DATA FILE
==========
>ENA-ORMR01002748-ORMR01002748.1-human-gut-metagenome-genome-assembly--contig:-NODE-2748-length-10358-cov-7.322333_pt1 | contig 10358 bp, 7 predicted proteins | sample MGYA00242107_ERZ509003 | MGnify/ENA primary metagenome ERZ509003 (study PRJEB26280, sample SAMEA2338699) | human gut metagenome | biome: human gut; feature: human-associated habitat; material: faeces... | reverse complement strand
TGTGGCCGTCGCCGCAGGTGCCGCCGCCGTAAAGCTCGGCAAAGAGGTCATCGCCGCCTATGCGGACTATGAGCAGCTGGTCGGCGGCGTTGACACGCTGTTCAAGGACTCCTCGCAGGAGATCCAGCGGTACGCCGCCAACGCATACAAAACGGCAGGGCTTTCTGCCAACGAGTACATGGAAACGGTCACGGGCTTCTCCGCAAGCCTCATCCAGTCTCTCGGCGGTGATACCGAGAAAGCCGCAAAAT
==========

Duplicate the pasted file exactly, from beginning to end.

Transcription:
>ENA-ORMR01002748-ORMR01002748.1-human-gut-metagenome-genome-assembly--contig:-NODE-2748-length-10358-cov-7.322333_pt1 | contig 10358 bp, 7 predicted proteins | sample MGYA00242107_ERZ509003 | MGnify/ENA primary metagenome ERZ509003 (study PRJEB26280, sample SAMEA2338699) | human gut metagenome | biome: human gut; feature: human-associated habitat; material: faeces... | reverse complement strand
TGTGGCCGTCGCCGCAGGTGCCGCCGCCGTAAAGCTCGGCAAAGAGGTCATCGCCGCCTATGCGGACTATGAGCAGCTGGTCGGCGGCGTTGACACGCTGTTCAAGGACTCCTCGCAGGAGATCCAGCGGTACGCCGCCAACGCATACAAAACGGCAGGGCTTTCTGCCAACGAGTACATGGAAACGGTCACGGGCTTCTCCGCAAGCCTCATCCAGTCTCTCGGCGGTGATACCGAGAAAGCCGCAAAAT